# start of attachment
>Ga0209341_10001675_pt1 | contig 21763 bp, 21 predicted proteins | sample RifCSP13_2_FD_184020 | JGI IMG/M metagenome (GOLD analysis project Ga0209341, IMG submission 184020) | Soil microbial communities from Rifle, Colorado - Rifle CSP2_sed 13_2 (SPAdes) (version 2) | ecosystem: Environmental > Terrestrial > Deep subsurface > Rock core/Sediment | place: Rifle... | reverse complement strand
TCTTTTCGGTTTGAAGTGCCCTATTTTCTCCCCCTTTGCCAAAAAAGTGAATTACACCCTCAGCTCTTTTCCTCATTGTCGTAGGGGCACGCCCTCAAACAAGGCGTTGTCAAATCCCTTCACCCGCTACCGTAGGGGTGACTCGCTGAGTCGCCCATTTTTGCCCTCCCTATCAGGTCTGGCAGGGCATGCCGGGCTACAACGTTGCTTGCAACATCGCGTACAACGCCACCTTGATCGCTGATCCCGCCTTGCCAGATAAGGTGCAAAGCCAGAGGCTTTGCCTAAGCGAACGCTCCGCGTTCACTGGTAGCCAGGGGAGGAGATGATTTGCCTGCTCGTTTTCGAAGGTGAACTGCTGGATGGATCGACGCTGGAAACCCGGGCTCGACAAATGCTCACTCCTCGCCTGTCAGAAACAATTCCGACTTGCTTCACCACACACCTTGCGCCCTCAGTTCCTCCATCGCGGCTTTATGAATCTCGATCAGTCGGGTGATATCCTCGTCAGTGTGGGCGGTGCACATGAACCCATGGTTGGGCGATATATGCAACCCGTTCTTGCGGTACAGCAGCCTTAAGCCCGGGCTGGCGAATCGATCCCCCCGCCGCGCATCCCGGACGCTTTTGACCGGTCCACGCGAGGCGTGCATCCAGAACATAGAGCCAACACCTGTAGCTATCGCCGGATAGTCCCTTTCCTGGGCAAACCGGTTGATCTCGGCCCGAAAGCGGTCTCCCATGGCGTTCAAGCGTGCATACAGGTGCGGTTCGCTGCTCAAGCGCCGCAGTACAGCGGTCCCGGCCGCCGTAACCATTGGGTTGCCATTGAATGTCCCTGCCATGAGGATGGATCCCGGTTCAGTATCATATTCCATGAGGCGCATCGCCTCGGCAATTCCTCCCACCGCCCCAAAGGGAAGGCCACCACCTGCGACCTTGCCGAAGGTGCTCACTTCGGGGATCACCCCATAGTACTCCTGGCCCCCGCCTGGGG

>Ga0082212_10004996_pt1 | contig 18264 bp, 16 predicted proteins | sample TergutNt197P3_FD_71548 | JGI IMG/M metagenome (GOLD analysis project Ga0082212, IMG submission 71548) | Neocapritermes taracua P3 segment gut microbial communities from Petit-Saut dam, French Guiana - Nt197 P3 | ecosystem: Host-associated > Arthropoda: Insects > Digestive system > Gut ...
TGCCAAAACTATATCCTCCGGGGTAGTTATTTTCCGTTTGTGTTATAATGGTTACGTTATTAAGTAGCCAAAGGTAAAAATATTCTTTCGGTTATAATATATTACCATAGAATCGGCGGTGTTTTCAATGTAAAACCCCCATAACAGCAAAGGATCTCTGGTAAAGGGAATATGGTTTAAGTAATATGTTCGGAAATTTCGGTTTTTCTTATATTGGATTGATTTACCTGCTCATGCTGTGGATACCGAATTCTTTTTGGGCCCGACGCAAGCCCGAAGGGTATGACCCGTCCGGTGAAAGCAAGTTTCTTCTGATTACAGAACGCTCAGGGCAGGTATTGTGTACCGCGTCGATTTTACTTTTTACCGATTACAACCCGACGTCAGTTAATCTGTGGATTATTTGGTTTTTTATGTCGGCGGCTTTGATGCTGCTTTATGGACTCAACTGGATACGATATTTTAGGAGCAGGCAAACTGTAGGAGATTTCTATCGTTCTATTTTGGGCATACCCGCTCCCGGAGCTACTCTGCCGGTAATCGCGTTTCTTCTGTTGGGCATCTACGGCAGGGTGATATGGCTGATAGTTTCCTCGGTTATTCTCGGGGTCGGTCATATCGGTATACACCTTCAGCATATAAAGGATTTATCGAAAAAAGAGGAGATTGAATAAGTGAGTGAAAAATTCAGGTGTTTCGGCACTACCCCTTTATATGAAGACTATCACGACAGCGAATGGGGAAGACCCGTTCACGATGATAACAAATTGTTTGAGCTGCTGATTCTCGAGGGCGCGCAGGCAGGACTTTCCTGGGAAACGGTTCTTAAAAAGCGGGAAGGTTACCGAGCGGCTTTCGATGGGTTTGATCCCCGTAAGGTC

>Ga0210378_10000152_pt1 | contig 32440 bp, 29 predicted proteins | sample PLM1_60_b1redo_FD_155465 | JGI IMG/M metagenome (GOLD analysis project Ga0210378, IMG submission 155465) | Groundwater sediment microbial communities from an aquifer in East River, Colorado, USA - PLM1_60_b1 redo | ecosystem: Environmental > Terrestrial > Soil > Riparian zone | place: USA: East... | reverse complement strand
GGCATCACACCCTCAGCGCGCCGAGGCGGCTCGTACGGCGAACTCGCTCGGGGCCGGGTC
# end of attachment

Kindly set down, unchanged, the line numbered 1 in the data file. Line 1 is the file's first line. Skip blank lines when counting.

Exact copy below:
>Ga0209341_10001675_pt1 | contig 21763 bp, 21 predicted proteins | sample RifCSP13_2_FD_184020 | JGI IMG/M metagenome (GOLD analysis project Ga0209341, IMG submission 184020) | Soil microbial communities from Rifle, Colorado - Rifle CSP2_sed 13_2 (SPAdes) (version 2) | ecosystem: Environmental > Terrestrial > Deep subsurface > Rock core/Sediment | place: Rifle... | reverse complement strand